How To Hide And Show Password Text Using Javascript [ with source code ]

In This Javascript Tutorial we will see How To Show And Hide Password Input Text In JS Using Netbeans Editor .

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Project Source Code:

<!DOCTYPE html>
        <title>JavaScript: Show And Hide Input Password Text</title>
        <meta charset="windows-1252">
        <meta name="viewport" content="width=device-width, initial-scale=1.0">
            #pass{padding: 10px;}

            function showPass()
                var pass = document.getElementById('pass');

        <input type="password" id="pass"/>
        <input type="checkbox" id="check" onclick="showPass();"/>Show Password

#js #javascript

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How To Hide And Show Password Text Using Javascript [ with source code ]

How To Check Password Strength Using JQuery

In this post I will show you how to check password strength using jQuery, here I will check whether password strength is fulfill min character requirement or not.

How To Check Password Strength Using JQuery

#how to check password strength using jquery #jquery #javascript #password #strength #how to check password size using javascript

Vincent Lab

Vincent Lab


JavaScript Password Generator

In this video, I will be showing you how to build a password generator in JavaScript.

#password generator #random password generator #password #javascript #javascript project #javascript fun project

anita maity

anita maity


Random Password Generator Using JavaScript, HTML & CSS

Random Password Generator is a program that automatically generates a password randomly. Those generated passwords are mix with numbers, alphabets, symbols, and punctuations. This type of program helps the user to create a strong password.

Step By Step Tutorial :

#password generator #random password generator #python password generator #random password generator javascript #html #javascript

Tyrique  Littel

Tyrique Littel


Static Code Analysis: What It Is? How to Use It?

Static code analysis refers to the technique of approximating the runtime behavior of a program. In other words, it is the process of predicting the output of a program without actually executing it.

Lately, however, the term “Static Code Analysis” is more commonly used to refer to one of the applications of this technique rather than the technique itself — program comprehension — understanding the program and detecting issues in it (anything from syntax errors to type mismatches, performance hogs likely bugs, security loopholes, etc.). This is the usage we’d be referring to throughout this post.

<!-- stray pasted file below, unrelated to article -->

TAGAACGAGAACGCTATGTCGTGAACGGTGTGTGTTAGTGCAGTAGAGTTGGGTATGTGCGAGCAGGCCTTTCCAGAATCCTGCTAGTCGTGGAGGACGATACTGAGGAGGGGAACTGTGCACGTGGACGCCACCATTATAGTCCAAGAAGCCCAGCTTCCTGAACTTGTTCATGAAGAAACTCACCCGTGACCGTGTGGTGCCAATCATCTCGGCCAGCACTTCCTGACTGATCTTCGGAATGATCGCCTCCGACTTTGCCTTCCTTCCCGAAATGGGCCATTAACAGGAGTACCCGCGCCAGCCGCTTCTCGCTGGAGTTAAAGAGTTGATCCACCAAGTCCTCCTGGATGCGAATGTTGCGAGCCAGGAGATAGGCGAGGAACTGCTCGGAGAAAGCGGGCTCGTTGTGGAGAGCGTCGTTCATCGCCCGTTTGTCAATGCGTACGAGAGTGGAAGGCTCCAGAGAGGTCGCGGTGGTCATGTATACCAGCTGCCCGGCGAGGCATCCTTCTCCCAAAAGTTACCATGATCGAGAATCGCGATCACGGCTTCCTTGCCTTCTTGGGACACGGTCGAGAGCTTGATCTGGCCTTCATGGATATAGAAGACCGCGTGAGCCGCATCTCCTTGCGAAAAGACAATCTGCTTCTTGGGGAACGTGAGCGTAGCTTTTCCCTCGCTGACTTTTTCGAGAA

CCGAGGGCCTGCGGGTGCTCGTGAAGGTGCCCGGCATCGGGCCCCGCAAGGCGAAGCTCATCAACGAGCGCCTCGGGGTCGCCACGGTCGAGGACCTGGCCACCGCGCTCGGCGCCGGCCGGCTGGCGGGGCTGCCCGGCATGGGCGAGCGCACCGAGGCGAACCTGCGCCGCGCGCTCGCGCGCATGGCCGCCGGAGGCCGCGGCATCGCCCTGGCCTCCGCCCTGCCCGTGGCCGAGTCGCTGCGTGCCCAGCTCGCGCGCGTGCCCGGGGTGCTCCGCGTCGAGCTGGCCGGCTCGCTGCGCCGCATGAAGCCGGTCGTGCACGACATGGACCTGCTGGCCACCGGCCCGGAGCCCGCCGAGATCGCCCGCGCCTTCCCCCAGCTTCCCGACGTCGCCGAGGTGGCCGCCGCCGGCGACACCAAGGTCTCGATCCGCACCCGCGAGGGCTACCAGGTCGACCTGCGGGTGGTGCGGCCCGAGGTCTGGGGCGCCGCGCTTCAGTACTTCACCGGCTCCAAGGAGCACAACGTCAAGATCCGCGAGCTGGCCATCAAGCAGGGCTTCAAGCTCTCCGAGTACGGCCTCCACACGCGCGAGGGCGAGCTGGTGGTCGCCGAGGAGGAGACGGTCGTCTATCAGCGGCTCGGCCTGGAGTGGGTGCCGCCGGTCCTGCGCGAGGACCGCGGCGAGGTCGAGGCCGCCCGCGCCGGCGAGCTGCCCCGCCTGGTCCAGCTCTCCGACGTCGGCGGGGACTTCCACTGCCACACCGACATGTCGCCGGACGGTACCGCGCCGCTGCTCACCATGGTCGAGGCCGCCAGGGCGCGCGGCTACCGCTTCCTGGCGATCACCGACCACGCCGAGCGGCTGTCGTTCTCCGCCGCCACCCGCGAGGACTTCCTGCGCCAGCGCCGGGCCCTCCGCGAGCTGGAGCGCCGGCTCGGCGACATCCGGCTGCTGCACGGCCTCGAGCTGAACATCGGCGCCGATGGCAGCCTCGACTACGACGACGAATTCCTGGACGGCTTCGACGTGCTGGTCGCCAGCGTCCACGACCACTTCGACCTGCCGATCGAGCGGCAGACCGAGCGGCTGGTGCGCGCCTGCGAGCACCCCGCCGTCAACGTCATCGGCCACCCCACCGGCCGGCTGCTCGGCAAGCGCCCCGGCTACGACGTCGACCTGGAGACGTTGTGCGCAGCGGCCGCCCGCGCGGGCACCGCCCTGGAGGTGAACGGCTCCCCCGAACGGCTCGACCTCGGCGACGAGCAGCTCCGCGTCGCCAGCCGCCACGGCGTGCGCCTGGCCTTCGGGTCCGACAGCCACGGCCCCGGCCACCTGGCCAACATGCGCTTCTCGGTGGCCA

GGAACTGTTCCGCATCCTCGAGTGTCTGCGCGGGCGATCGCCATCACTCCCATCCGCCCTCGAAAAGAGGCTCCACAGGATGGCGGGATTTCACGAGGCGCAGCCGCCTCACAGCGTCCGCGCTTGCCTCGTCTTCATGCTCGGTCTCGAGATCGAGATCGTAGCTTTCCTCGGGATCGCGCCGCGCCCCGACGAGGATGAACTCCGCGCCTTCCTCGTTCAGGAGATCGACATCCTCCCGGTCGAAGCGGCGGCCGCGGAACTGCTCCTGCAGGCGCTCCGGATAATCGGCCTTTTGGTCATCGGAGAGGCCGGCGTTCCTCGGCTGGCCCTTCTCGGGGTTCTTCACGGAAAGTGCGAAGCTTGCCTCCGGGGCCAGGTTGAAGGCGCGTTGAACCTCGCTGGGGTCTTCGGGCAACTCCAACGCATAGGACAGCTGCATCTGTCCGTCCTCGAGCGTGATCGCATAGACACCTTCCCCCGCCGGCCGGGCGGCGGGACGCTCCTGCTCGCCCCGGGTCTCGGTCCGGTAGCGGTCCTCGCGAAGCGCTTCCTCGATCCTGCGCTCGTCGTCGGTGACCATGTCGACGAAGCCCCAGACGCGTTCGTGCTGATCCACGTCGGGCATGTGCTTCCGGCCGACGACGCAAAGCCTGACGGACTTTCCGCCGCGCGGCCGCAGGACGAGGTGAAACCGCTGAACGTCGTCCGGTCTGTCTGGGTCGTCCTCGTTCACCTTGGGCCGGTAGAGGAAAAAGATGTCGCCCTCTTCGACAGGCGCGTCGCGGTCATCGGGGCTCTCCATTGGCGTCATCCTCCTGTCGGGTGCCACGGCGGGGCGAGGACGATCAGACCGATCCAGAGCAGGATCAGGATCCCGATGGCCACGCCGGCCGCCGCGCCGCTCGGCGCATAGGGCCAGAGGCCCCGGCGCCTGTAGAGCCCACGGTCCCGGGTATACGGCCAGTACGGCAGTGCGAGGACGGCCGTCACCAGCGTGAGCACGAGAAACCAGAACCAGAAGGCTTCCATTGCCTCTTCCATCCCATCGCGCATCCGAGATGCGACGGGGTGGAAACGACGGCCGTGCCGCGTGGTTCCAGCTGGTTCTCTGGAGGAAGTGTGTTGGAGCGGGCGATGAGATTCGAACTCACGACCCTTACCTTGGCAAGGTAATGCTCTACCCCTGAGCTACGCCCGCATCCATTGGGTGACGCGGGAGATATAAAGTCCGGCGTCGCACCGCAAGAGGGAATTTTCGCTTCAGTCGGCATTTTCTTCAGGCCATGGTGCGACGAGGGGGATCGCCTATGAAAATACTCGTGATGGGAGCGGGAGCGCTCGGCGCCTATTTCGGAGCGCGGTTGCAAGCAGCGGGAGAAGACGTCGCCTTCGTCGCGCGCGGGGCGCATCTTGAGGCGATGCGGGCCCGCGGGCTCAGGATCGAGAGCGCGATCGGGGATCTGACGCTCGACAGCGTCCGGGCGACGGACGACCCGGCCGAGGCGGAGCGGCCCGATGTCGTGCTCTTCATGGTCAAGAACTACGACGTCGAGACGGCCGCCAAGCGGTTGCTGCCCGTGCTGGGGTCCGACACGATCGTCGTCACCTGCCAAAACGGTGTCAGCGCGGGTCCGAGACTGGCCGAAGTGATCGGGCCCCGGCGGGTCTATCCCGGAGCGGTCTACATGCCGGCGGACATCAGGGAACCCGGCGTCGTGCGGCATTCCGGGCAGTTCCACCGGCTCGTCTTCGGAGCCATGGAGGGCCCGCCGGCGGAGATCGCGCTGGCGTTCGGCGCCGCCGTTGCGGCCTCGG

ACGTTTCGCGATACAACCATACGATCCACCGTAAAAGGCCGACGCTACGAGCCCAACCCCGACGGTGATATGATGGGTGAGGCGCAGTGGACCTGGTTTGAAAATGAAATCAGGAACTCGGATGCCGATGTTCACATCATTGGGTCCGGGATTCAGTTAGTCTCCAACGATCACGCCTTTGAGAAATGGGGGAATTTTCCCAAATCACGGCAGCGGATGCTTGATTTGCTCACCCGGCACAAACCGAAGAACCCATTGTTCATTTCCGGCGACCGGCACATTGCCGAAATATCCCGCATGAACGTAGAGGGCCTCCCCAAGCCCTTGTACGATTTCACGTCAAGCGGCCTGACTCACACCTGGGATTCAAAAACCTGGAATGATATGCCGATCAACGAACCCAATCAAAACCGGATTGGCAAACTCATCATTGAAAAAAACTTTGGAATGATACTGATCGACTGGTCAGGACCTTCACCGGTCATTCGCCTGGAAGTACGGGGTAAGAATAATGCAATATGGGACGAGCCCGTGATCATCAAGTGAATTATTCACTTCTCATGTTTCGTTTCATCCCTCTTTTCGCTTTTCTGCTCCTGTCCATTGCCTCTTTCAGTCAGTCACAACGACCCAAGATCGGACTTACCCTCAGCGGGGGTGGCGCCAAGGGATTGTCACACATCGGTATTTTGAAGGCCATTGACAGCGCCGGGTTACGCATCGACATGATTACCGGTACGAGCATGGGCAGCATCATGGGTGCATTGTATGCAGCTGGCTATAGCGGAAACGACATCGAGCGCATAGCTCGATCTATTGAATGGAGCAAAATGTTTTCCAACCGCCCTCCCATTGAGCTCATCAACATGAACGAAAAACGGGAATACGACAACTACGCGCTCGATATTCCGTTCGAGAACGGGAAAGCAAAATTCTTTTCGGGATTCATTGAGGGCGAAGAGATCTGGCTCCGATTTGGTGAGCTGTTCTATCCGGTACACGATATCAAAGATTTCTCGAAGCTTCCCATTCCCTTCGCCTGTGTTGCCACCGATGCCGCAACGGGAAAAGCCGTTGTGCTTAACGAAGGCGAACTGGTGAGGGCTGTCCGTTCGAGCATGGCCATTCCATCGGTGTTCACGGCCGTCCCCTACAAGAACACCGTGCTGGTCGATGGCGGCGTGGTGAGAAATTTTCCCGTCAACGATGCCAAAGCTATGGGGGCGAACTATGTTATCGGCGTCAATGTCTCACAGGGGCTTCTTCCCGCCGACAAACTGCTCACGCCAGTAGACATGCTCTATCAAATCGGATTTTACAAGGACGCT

“The refinement of techniques for the prompt discovery of error serves as well as any other as a hallmark of what we mean by science.”

  • J. Robert Oppenheimer


We cover a lot of ground in this post. The aim is to build an understanding of static code analysis and to equip you with the basic theory, and the right tools so that you can write analyzers on your own.

We start our journey with laying down the essential parts of the pipeline which a compiler follows to understand what a piece of code does. We learn where to tap points in this pipeline to plug in our analyzers and extract meaningful information. In the latter half, we get our feet wet, and write four such static analyzers, completely from scratch, in Python.

Note that although the ideas here are discussed in light of Python, static code analyzers across all programming languages are carved out along similar lines. We chose Python because of the availability of an easy to use ast module, and wide adoption of the language itself.

How does it all work?

Before a computer can finally “understand” and execute a piece of code, it goes through a series of complicated transformations:

static analysis workflow

As you can see in the diagram (go ahead, zoom it!), the static analyzers feed on the output of these stages. To be able to better understand the static analysis techniques, let’s look at each of these steps in some more detail:


The first thing that a compiler does when trying to understand a piece of code is to break it down into smaller chunks, also known as tokens. Tokens are akin to what words are in a language.

A token might consist of either a single character, like (, or literals (like integers, strings, e.g., 7Bob, etc.), or reserved keywords of that language (e.g, def in Python). Characters which do not contribute towards the semantics of a program, like trailing whitespace, comments, etc. are often discarded by the scanner.

Python provides the tokenize module in its standard library to let you play around with tokens:



import io


import tokenize



code = b"color = input('Enter your favourite color: ')"



for token in tokenize.tokenize(io.BytesIO(code).readline):





TokenInfo(type=62 (ENCODING),  string='utf-8')


TokenInfo(type=1  (NAME),      string='color')


TokenInfo(type=54 (OP),        string='=')


TokenInfo(type=1  (NAME),      string='input')


TokenInfo(type=54 (OP),        string='(')


TokenInfo(type=3  (STRING),    string="'Enter your favourite color: '")


TokenInfo(type=54 (OP),        string=')')


TokenInfo(type=4  (NEWLINE),   string='')


TokenInfo(type=0  (ENDMARKER), string='')

(Note that for the sake of readability, I’ve omitted a few columns from the result above — metadata like starting index, ending index, a copy of the line on which a token occurs, etc.)

#code quality #code review #static analysis #static code analysis #code analysis #static analysis tools #code review tips #static code analyzer #static code analysis tool #static analyzer

Vincent Lab

Vincent Lab


Text to Speech in Node.js

In this video, I will be showing you how to turn text into speech in Node.js

#javascript #text to speech #javascript api #text to speech app #node.js text to speech #javascript text to speech